This book, set during a time that may or more not be frontier days in the US, in a world that may or may not be the same as our own, is about a young woman in a small village. The young woman, who is also the narrator, is named Tierney, is on the brink of experiencing what is known as the “Grace Year.” This village believes that young women, when they reach puberty, begin to develop a magic that is so powerful and dangerous that they must be sent off into the wilderness, to an island where they live for a year, releasing their magic so that they can return back home to, of course, be oppressed wives in this absurdly patriarchal town where men are all power-hungry, cruel, and abusive, and can have their wives put to death just by saying that the wife did some magic.
The girls head off to the compound in the wilderness. Some of them aren’t sure whether or not they even have magic, but another part of the group yearns to experience it. Soon all the girls are acting completely out of their heads, and we get plenty of delightful violence. Meanwhile, if a girl leaves the compound, she’s immediately (and brutally) murdered by a group of men who make their living by killing grace year girls every year, then chopping them up into bits and pieces and selling those bits and pieces back to the people in the village so they can eat them for vague reasons that are never actually made clear – aphrodisiac? Eternal youth? Who knows?
Anyway, Tierney tries to bring the girls together, but has little success for the most part. She spends a LOT of time wandering around bemoaning her fate (pretty boring), then gets almost killed and spends a really long time recovering/falling in love (SUPER boring), then goes back to the compound to free the minds of the girls she’s left behind (mostly boring), before going back to the village so that basically nothing can change except the women become slightly less suspicious of each other (ish).
Here’s the thing. This story was… okay. Tierney isn’t particularly likable or interesting. The reveals about the society are handed out in a way that feels very stuttered. I think Liggett is going for some kind of shock factor with each one, but instead drags it out to the point that I’m more confused than anything (and bored. Did I mention that already? Sorry.) So … we let random people hunt and kill the girls during their grace year? So … we chop up the girls and sell their parts for people to eat for… random reasons that are left vague? So … the girls don’t actually get rid of all their magic during the grace year since women can be accused of having magic at any point in their lives so the entire thing feels completely pointless? So … if a girl doesn’t return from the grace year, all of her younger sisters get thrown out of town? So … returning as body parts in a jar is considered returning and your little sisters DON’T get thrown out of town?? Yet the whole eating the body parts things is like kind of a shameful secret – or is it?? What even is the societal structure? How do you have a town that produces 1/4 the number of males as females? Is this entire situation because these people are seriously inbred? How does no one ever leave or come to this isolated village? Why do all the women hate each other?
Seriously, I had no idea what was happening half the time, and the other half of the time I was being BORED OUT OF MY MIND by being “subtly” preached to about the evils of the entire male sex while AT THE SAME TIME the author has Tierney be rescued not once, not twice, but THREE times BY A MAN, while at the same time acting SO obnoxious and superior to the men who have protected her. I just. Why.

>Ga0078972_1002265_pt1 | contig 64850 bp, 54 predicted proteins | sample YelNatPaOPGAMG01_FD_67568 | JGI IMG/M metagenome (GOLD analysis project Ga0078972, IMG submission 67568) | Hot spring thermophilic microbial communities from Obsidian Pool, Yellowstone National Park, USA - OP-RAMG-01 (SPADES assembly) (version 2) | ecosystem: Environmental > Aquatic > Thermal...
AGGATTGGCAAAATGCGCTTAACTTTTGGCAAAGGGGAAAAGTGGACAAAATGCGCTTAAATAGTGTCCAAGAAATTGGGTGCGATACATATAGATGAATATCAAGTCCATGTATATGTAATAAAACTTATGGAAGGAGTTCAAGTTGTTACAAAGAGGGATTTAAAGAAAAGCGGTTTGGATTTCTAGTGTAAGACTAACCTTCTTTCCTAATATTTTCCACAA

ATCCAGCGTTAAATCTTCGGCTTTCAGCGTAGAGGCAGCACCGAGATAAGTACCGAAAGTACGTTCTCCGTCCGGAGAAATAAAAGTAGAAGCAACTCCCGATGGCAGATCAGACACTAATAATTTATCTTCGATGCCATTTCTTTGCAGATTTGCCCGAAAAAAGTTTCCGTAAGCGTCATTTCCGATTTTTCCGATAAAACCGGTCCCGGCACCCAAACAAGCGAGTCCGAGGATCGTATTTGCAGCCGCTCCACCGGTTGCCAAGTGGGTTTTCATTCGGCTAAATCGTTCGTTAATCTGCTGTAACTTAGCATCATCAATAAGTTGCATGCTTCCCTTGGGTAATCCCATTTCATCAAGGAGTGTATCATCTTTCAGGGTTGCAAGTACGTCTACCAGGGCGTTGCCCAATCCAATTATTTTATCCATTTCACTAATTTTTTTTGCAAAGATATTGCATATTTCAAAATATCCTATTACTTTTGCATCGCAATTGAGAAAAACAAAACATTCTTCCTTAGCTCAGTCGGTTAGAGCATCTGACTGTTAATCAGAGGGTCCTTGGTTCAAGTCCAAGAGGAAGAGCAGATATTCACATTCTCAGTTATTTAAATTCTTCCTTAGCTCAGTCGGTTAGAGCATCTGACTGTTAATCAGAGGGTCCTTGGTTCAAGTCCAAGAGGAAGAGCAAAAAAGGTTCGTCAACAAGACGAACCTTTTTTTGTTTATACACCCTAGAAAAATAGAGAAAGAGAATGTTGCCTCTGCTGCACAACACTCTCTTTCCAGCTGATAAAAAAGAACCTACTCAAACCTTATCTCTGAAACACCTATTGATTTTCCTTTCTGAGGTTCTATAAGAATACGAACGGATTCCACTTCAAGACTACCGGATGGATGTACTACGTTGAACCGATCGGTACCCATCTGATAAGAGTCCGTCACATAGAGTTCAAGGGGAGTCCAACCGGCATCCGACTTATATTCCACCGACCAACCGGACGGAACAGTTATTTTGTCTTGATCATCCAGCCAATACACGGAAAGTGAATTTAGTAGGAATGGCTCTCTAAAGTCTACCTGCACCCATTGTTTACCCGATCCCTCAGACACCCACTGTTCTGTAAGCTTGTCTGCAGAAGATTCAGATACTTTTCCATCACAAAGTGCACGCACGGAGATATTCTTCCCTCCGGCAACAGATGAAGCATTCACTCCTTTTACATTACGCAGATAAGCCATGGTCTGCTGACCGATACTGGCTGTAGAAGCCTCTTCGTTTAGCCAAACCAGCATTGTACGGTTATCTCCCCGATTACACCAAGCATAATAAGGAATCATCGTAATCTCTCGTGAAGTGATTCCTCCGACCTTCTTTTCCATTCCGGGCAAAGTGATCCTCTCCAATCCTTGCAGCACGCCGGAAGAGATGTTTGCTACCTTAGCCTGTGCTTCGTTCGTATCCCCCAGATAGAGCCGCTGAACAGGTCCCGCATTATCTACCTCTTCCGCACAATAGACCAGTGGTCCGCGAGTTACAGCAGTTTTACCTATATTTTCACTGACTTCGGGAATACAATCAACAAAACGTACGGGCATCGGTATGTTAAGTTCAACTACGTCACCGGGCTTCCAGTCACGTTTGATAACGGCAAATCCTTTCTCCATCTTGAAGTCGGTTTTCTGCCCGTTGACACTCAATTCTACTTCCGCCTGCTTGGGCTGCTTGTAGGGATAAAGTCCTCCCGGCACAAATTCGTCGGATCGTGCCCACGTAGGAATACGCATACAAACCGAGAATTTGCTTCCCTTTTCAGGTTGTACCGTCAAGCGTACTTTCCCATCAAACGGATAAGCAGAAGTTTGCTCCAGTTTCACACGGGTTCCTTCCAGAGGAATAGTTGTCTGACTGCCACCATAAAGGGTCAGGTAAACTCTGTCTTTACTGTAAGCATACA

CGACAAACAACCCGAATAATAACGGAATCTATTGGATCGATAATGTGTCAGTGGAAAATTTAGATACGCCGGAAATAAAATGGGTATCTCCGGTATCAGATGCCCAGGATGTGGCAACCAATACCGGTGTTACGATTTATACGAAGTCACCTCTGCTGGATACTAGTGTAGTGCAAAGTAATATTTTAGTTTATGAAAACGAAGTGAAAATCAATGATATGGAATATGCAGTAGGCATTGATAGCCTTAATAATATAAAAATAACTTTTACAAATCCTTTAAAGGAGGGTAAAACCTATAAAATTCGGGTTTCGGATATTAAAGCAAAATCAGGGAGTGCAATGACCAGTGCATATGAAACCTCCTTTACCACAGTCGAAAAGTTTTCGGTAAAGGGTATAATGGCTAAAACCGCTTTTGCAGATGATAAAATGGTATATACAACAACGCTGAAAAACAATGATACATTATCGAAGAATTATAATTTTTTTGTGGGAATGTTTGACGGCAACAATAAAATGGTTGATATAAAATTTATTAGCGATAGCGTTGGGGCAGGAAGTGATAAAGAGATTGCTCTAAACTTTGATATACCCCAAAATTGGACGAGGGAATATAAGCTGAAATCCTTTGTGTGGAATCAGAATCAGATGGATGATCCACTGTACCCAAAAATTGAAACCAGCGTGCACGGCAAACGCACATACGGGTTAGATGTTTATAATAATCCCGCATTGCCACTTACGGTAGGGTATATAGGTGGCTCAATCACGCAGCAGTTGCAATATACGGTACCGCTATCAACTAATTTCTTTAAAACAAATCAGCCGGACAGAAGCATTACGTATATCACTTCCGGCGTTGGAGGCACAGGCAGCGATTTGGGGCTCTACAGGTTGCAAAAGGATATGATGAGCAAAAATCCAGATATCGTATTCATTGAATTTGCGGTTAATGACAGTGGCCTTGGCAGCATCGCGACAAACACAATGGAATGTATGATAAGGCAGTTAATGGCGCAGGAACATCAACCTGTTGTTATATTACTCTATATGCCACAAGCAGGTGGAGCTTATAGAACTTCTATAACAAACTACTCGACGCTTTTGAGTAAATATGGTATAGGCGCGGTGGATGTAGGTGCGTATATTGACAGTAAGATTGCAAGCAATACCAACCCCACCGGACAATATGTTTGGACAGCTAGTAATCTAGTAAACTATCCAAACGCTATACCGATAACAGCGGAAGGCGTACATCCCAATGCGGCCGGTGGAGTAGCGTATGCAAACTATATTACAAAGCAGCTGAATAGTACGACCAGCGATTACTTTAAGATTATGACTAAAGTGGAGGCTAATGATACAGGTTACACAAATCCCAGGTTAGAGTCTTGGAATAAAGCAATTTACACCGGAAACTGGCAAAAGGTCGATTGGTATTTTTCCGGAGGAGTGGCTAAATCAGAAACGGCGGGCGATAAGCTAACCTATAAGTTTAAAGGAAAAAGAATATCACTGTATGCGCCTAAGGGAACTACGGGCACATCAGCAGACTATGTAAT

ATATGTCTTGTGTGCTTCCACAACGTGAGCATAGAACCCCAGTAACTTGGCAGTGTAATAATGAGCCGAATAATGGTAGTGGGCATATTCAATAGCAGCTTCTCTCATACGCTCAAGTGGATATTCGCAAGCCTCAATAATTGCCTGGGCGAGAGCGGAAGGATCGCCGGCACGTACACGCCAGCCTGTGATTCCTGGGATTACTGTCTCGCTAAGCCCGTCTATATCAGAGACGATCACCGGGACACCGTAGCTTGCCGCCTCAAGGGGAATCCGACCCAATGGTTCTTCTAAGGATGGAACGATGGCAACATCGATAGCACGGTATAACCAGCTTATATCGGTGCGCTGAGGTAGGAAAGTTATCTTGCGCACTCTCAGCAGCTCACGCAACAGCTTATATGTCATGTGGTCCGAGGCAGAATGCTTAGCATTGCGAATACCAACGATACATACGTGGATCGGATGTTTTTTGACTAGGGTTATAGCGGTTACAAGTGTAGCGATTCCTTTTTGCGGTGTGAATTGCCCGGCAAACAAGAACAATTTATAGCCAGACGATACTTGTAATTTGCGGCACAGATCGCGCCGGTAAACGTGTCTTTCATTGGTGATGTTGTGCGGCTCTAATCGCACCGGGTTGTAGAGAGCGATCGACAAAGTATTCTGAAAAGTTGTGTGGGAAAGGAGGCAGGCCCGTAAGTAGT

Plus, there were absolute loads of completely illogical moments. My personal favorite is late in the fall, Tierney accidentally spills vegetable seeds on the top of a hill that we’re repeatedly told is windy and rocky, yet when she comes back in the spring, they have not only sprouted on their own (despite being planted in the completely wrong season) but have somehow turned into an incredibly productive garden, full of produce… also at the wrong season. How amazing! Maybe magic is real after all!
To me, the themes of this book are so, so, SO tired and boring. These days, as long as you write a book full of buzz words and trendy opinions (wow, so edgy to write a book about how ALL MEN ARE EVIL and ALL RELIGION IS A TOOL FOR EVIL MEN TO REPRESS ALL WOMEN), your story is automatically lauded as “deep” and “insightful”. I’m mind blown by all the positive reviews for this one on Goodreads – my personal favorites say things like, “This will inspire women to rise up and take control of their own destinies!” Because yes, that’s right, women in the US today definitely don’t have THE SAME EXACT RIGHTS as men and need a book with an incredibly boring, choppy, unrealistic plot to inspire them.
All this book inspired me to do was poke my own eyes out from boredom. I just don’t think that stories about women being completely and utterly oppressed by a bunch of jerks is particularly inspiring, especially when nothing in this book was about the women truly coming together, uniting, or working together. There’s one really nice guy out of the entire village who also is someone in a position of power and who actually cares about Tierney, but instead of working with him and finding a way to make true change in their society, Tierney basically just hides away and treats him like trash. Wow, so inspiring.
I read this one for my traveling book club – it’s obviously not my style of book. I didn’t exactly hate every page, and at the beginning I thought there was maybe going to be something interesting out of it. There was one plot twist that I didn’t see coming and actually was interesting. The rest was appalling dull, unnecessarily violent, and completely pointless.